Perhaps I shouldn’t take campaign promises too seriously. But candidates say things, and my natural reaction is to assume they mean them. I have been proved wrong before, and perhaps I’m falling into the same old trap, but I’m going to assume Governor Romney means at least a little of what he said on trade in last night’s debate.
Based on what he said, I'm going to talk briefly about what a President Romney would (might?) do on trade. Let me focus on two issues: Trade with Latin America, and China’s alleged currency manipulation.
Trade with Latin America
Last night, Governor Romney said:
I'm also going to dramatically expand trade in Latin America. It's been growing about 12 percent per year over a long period of time. I want to add more free trade agreements so we have more trade.
This all sounds great. He is saying positive things about free trade. Excellent. But what does he mean?
Latin America runs from Mexico down to Argentina. So far, we have trade agreements with: Chile, Colombia, Costa Rica, Dominican Republic, El Salvador, Guatemala, Honduras, Mexico, Nicaragua, Peru. So who's left? Venezuela is obviously not a great candidate. And Argentina isn't either -- they've been quite protectionist and inward-looking recently. So what major trading partners are we talking about? Brazil is the most obvious one. But U.S.-Brazil trade frictions are said to have played a big part in killing the proposed Free Trade Area of the Americas in the 1990s, and those frictions are still pretty high today, with, among other things, Brazil complaining about U.S. monetary policy driving down the value of our currency (see below for more on currency issues).
I'm all for free trade with Latin America, and I'm happy to hear Romney supporting it. But in practice, it's not clear how much can be achieved.
China's Alleged Currency Manipulation
This issue has been discussed ad nauseam already, but let me make a quick political point. Here's what Romney said last night:
China has been a currency manipulator for years and years and years. And the president has a regular opportunity to -- to label them as a -- as a currency manipulator but refuses to do so. On day one, I will label China a currency manipulator, which will allow me as president to be able to put in place, if necessary, tariffs where I believe that they are taking unfair advantage of our manufacturers.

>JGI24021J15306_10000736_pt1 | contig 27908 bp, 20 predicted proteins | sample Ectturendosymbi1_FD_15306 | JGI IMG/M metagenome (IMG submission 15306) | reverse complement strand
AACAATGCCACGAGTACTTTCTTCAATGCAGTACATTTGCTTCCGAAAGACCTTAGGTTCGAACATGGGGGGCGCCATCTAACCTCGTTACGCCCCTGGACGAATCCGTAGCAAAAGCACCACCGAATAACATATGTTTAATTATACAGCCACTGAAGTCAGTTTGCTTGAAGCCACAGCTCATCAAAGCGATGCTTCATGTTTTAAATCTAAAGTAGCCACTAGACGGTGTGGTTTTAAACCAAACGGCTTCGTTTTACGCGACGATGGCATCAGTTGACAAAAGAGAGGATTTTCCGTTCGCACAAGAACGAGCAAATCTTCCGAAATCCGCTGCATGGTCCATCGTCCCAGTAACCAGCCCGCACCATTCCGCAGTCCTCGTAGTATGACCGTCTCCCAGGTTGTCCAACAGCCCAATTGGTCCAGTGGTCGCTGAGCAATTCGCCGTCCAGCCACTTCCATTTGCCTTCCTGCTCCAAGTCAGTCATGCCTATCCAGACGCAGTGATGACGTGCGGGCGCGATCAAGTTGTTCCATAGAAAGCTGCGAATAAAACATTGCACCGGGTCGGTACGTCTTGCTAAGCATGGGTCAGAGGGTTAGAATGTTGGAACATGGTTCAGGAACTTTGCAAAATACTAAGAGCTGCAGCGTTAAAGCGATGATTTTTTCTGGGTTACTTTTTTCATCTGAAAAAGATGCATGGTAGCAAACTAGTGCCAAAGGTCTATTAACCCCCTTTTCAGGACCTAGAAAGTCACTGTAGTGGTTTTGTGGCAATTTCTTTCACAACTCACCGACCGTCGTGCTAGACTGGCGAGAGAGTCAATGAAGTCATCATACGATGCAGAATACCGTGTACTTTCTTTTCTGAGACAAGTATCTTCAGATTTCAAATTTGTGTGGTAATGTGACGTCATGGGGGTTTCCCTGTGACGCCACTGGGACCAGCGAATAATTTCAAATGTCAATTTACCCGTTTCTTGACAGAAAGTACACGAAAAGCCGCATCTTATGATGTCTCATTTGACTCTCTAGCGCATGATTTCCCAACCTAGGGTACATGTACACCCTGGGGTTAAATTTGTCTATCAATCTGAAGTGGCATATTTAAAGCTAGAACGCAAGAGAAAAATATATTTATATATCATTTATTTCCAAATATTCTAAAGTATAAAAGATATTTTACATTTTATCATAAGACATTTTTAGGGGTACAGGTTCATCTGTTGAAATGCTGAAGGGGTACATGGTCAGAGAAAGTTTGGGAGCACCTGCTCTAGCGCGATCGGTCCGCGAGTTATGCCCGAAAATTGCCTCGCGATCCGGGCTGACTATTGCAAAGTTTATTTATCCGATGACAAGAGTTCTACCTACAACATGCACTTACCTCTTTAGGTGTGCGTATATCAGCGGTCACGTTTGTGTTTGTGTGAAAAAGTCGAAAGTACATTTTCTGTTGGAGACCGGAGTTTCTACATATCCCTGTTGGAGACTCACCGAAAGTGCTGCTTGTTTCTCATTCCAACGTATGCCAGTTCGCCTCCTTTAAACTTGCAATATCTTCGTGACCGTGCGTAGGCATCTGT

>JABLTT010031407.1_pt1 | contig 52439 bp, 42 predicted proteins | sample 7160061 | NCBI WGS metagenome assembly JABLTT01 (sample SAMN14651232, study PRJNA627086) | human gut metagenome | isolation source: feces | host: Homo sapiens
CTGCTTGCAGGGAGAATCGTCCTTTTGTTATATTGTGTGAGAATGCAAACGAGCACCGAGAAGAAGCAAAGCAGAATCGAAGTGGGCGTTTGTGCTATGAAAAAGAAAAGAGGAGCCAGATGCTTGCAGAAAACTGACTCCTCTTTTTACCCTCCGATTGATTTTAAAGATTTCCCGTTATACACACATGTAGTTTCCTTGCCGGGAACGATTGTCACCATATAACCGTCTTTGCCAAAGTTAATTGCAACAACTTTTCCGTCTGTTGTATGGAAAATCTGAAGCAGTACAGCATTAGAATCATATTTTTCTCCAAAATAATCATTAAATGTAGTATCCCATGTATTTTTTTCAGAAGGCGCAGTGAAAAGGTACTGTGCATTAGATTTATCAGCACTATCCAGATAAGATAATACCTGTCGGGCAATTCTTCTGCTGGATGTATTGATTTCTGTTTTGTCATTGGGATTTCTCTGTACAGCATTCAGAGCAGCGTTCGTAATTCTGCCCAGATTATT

My colleague Dan Ikenson explains here why Romney shouldn't follow through with this, and I agree. But what I want to focus on is what he will do, because, as is probably obvious, politicians don't always do what they should!
It seems to me that Romney has dug in pretty deeply on the issue of labeling China a currency manipulator. I can't see how he can step back from that without some major embarrassment. As a result, I think that, if elected, he will do something on day one that can be characterized as "labeling China a currency manipulator". (He has mentioned an executive order, but it's more complicated than that, as the Secretary of Treasury needs to be involved, too). But the dirty little secret here is that labeling China a currency manipulator just triggers consultations on the issue. Which is why, actually, I think Romney is pushing this -- he knows it doesn't mean much.
But then you've got the issue of imposing tariffs on China as a response, presumably by instructing the Department of Commerce to change its method of calculating countervailing duties, so as to provide for extra duties on Chinese goods based on the currency practices. This would be a more serious action (and would probably violate WTO rules), one that would have a direct impact on prices of Chinese imports (it would raise them!).
But look at the language Romney uses here. He says he will do this "if necessary". Here, then, he leaves himself wiggle room. He can take some time to negotiate with China, study the issue, and ultimately decide that the tariffs are unnecessary.
For whatever that's worth, which may not be much, that's my guess as to how the Romney team is thinking about this issue.